• Nintendo is being sued by a boy and his mother over the "Joy-Con drift"
  • Their complaint alleged that Nintendo has not done enough to solve the issue and warn consumers
  • The mother said that the two sets of Joy-Con controllers she has bought both experienced the hardware problem

Nintendo is being sued once more over a hardware problem common among Nintendo Switch controllers.

A boy and his mother have filed a class-action lawsuit against the Switch maker alleging that Nintendo has not done enough to solve "Joy-Con drift," Tech Radar reported. This problem involves the analog sticks on the controllers randomly moving around and inputting commands to the console even when nobody is moving them.

Luz Sanchez alleged in the complaint that a month after she purchased her son's Nintendo Switch, the Joy-Cons were registering movements even when her son was not touching them. She claimed that the Joy-Con drift only got worse, and a year later, "the controllers became inoperable for general gameplay use."

The mother bought her son another pair of Joy-Cons, but Sanchez alleged that it also began to exhibit signs of Joy-Con drift seven months later.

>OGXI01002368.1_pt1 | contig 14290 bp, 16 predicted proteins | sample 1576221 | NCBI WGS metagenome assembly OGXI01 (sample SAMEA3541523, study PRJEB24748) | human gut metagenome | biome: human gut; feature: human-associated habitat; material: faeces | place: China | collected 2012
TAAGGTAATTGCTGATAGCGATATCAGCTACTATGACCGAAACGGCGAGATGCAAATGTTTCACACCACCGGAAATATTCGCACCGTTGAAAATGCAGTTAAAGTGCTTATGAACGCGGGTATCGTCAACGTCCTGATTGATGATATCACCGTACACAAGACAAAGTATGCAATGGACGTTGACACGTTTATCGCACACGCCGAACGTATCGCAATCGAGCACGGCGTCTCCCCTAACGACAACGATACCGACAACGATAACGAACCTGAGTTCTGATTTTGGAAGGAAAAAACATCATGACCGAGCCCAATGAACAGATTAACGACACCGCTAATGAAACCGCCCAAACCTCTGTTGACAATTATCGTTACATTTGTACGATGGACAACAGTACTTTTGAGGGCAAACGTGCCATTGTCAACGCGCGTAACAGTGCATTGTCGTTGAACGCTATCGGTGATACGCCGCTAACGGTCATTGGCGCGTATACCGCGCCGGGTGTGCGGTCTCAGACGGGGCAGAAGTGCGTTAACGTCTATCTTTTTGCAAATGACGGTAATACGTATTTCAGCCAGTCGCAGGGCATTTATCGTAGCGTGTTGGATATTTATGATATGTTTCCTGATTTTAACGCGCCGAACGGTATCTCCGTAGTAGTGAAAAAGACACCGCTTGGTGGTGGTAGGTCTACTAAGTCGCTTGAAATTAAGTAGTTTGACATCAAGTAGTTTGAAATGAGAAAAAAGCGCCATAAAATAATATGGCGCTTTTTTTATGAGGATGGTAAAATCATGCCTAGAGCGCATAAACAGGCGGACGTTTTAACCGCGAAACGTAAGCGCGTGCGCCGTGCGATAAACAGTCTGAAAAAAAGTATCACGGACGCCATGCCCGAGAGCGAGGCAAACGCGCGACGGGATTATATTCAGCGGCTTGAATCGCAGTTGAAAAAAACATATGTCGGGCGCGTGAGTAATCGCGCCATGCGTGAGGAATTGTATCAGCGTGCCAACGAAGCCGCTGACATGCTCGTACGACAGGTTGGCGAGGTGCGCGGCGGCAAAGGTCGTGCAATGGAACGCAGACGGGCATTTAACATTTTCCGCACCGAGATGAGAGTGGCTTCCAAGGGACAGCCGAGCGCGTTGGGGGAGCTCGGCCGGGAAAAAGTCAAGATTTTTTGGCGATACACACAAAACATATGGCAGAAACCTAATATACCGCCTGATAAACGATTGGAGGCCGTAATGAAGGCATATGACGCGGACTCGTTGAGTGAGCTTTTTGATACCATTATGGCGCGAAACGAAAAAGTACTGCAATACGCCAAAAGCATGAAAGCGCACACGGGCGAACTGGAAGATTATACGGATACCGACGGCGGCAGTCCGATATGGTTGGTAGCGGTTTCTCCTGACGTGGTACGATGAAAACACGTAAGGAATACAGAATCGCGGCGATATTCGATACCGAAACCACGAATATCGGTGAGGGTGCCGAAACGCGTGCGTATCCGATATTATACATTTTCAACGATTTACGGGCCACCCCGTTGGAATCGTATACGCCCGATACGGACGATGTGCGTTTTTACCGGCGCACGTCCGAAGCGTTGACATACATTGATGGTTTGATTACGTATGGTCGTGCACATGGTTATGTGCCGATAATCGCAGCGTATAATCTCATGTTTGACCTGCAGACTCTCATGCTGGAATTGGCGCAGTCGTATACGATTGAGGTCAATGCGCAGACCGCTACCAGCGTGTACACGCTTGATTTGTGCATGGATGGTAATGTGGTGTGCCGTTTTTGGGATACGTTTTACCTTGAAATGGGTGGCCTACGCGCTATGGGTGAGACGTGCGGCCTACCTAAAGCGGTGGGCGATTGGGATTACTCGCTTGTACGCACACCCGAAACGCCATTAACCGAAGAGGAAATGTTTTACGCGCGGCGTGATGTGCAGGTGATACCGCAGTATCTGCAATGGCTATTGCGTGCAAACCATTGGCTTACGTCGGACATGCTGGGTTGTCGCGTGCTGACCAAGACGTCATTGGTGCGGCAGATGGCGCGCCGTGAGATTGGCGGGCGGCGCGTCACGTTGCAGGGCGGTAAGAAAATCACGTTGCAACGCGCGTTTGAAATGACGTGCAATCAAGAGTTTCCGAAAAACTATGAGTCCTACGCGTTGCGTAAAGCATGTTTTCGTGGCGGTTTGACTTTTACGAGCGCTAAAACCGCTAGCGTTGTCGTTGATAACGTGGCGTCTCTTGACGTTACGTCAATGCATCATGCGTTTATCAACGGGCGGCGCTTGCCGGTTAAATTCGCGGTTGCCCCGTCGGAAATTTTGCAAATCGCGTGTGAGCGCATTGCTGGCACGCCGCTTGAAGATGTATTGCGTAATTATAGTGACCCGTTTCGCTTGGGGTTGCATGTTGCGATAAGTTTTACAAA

Adding to Sanchez’s and other consumers’ problem with this issue is the fact that it costs $80 to purchase a new pair of Joy-Cons.

Nintendo has since offered to repair the Joy-Cons for free, but Sanchez’s lawyers believe Nintendo has been negligent in giving consumers fair warning regarding this issue.

"Defendant continues to market and sell the products with full knowledge of the defect and without disclosing the Joy-Con Drift defect to consumers in its marketing, promotion, or packaging," reads Sanchez’s complaint.

Just a few weeks ago, French consumer group UFC-Que Choisir filed a planned obsolescence claim against Nintendo in Paris. Over 5,000 testimonies from consumers regarding the Joy-Con defect were collected by the group over just two days.

Last year, law firm Chimicles Schwartz Kriner & Donaldson-Smith (CSK&D) filed a class-action lawsuit against Nintendo of America for "claims relating to alleged defects" in the Switch controllers.

Despite getting a lot of flak for the issue, Nintendo has given no definitive answer as to why Joy-Con drift persists. In July 2019, Nintendo began fixing Joy-Cons that exhibited drifting for free, but this was viewed as a crafty admission of guilt on its part.

Nintendo president Shuntaro Furukawa issued an apology for the defect in June, but this new lawsuit shows that the problem is far from solved.

The Nintendo Switch has proved popular since launching in 2017 but the firm said it has entered a 'crucial' fourth year
The Nintendo Switch has proved popular since launching in 2017 but the firm said it has entered a 'crucial' fourth year AFP / TIMOTHY A. CLARY